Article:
As may be seen in FIGS. 5 and 6, which show the central spool 38 in cross section, the spool near its lower is provided with a wedge opening 40. The bottom or floor 41 of this opening is weak enough to be fractured by the entry of the wedge 30 into the opening 40 when the pyro device 28 is fired. Thus, before the pyro is fired, with the wedge in the retracted position, the nose 31 of the wedge 30 bears against the floor 41 and holds the spool 38 in the downward position, thereby holding the covers firmly latched and held in position, thus preventing the fins from release. When the pyro device 28 is fired, the wedge is propelled forward into the opening 40, fracturing the floor 41 and driving the spool 38 upward, causing the rocker arms 32 to pivot and unlatch and release the fin covers.
FIGS. 7 and 8 are exploded schematic views of operative elements of the system 10 (FIG. 1) showing the latch and release structure respectively before and after fin deployment. In FIG. 7, where the fins 14 are shown in the stowed position, fin deploying springs 15 are shown retracted within hollow piston/wedges 16 a aligned with the control shafts 16. In FIG. 8, in which the fins 14 are shown deployed, the springs 15 are shown expanded, having driven the piston/wedges 16 a radially outward to deploy the associated fins 14. This structure is better illustrated in the schematic view of FIG. 9 in which the pistons 16 a are broken away to show the compressed springs 15. The outer end of a piston/wedge 16 a bears against a camming surface of the fin support arm 14 a.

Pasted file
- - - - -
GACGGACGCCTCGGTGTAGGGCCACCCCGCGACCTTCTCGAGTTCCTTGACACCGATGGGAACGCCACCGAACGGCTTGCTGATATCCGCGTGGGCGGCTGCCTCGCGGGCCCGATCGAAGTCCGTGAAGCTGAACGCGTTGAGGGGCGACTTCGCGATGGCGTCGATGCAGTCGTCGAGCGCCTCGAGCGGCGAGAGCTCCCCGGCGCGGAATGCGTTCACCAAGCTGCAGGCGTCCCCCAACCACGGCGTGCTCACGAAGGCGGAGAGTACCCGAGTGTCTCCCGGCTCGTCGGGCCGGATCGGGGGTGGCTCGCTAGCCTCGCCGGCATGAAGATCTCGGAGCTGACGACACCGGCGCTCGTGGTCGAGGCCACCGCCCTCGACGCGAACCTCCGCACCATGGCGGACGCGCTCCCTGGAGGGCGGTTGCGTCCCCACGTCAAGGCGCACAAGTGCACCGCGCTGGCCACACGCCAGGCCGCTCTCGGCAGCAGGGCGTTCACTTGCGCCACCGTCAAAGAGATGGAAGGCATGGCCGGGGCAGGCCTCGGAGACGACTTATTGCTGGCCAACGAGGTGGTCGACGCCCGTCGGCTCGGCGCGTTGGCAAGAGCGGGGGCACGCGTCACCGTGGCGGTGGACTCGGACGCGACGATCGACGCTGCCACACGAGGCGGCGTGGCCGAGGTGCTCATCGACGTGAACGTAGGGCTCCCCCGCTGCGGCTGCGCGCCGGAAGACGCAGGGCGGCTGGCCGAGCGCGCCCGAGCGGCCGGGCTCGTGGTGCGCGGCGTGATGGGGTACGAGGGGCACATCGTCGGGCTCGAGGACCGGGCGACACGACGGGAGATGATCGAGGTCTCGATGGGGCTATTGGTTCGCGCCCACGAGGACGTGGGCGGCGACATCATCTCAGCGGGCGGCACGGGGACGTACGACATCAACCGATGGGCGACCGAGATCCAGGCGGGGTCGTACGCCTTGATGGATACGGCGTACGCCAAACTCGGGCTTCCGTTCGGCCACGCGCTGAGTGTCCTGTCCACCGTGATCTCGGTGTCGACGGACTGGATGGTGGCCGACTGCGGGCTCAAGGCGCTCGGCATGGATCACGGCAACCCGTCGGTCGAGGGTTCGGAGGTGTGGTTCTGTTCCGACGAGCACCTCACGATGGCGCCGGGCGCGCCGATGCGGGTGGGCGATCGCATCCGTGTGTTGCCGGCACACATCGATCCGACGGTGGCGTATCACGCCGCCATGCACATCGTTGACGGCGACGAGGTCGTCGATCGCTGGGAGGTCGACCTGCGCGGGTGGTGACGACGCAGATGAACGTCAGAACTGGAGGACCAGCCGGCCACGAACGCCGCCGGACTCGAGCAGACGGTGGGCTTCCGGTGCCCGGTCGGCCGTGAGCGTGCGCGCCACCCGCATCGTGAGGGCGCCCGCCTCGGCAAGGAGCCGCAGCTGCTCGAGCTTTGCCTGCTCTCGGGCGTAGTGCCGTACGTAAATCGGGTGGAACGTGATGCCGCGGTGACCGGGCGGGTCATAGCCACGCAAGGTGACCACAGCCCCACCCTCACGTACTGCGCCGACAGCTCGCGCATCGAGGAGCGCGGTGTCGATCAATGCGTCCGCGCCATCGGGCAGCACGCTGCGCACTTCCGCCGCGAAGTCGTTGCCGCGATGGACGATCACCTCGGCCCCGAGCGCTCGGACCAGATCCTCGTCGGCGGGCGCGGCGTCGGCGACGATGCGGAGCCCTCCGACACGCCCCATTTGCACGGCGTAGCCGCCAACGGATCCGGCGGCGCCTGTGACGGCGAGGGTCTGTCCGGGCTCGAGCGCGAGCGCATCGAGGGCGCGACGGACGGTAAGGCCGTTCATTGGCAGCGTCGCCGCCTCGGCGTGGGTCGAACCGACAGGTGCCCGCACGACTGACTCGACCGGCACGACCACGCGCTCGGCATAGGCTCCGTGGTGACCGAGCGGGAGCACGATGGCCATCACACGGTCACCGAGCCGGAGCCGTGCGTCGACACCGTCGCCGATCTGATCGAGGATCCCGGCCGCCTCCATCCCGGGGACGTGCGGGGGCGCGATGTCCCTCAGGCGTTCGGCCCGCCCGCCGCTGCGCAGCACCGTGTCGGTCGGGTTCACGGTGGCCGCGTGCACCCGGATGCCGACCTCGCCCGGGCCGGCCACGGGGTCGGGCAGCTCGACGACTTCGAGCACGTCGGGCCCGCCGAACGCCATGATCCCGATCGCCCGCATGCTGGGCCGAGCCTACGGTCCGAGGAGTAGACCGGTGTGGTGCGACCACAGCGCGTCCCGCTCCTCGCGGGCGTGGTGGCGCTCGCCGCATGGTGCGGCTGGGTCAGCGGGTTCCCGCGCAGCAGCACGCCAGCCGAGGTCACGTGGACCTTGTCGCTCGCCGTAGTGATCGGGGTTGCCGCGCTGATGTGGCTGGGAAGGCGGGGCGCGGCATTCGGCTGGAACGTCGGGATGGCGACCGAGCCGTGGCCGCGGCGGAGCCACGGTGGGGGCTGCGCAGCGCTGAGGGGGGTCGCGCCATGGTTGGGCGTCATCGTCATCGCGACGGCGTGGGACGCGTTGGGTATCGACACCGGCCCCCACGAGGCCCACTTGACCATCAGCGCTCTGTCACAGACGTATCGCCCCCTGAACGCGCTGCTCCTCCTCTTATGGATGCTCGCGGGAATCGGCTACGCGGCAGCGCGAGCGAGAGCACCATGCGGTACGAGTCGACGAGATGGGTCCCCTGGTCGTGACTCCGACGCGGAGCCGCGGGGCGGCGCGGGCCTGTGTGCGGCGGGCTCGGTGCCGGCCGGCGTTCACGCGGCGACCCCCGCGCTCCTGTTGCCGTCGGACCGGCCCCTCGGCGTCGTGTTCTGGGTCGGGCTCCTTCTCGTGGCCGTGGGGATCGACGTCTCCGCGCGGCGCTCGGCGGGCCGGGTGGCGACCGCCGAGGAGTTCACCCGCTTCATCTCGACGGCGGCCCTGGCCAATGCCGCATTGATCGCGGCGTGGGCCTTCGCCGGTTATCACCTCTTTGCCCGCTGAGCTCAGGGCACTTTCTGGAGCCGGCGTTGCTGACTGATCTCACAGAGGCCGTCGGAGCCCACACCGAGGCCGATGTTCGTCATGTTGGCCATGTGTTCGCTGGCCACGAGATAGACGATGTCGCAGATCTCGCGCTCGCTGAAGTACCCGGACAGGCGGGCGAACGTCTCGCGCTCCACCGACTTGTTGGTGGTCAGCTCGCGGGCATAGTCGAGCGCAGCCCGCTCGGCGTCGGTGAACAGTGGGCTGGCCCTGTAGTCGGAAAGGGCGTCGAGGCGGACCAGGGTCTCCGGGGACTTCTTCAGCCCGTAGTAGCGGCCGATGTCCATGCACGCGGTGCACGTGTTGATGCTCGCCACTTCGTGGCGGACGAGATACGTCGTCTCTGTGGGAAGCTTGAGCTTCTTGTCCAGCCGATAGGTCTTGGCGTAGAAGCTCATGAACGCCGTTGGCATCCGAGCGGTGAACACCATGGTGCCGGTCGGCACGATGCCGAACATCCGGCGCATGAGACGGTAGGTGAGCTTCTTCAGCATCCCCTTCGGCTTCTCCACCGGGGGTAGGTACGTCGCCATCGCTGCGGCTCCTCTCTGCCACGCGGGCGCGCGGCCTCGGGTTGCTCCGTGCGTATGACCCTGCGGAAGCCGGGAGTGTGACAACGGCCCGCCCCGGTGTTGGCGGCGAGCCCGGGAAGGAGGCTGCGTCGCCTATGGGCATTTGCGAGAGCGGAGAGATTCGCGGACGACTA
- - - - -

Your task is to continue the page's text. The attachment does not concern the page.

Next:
This unlatch and release action is best illustrated in FIGS. 10A-10D. These figures show the mechanism associated with a single cover including a fin 14 with its corresponding cover 50. Cover 50 is mounted for pivoting at a lower hinge point 52 and is held by the hook 34 of the latch arm 36. A mating latch hook 54 is affixed to the cover for engagement with the hook 34.
FIG. 10A shows the apparatus with the cover 50 locked in position against pockets in the missile skin. FIG. 10B shows the spool 38 driven upward sufficiently to unlock the latch hook 54 of the cover. In FIG. 10C, the latch arm 36 has rotated farther to the point where the camming surface 56, bearing against the latch member 54, forces the upper end of the cover outward into the airstream. This catches the cover and, as shown in FIG. 10D, results in it being jettisoned away from the missile, thereby permitting the fins 14 to be deployed by the force of springs 15 in the pistons 16 a, driving the piston/wedges outward.
Although there have been described herein above various specific arrangements of a FIN AND COVER RELEASE SYSTEM in accordance with the invention for the purpose of illustrating the manner in which the invention may be used to advantage, it will be appreciated that the invention is not limited thereto. Accordingly, any and all modifications, variations or equivalent arrangements which may occur to those skilled in the art should be considered to be within the scope of the invention as defined in the annexed claims.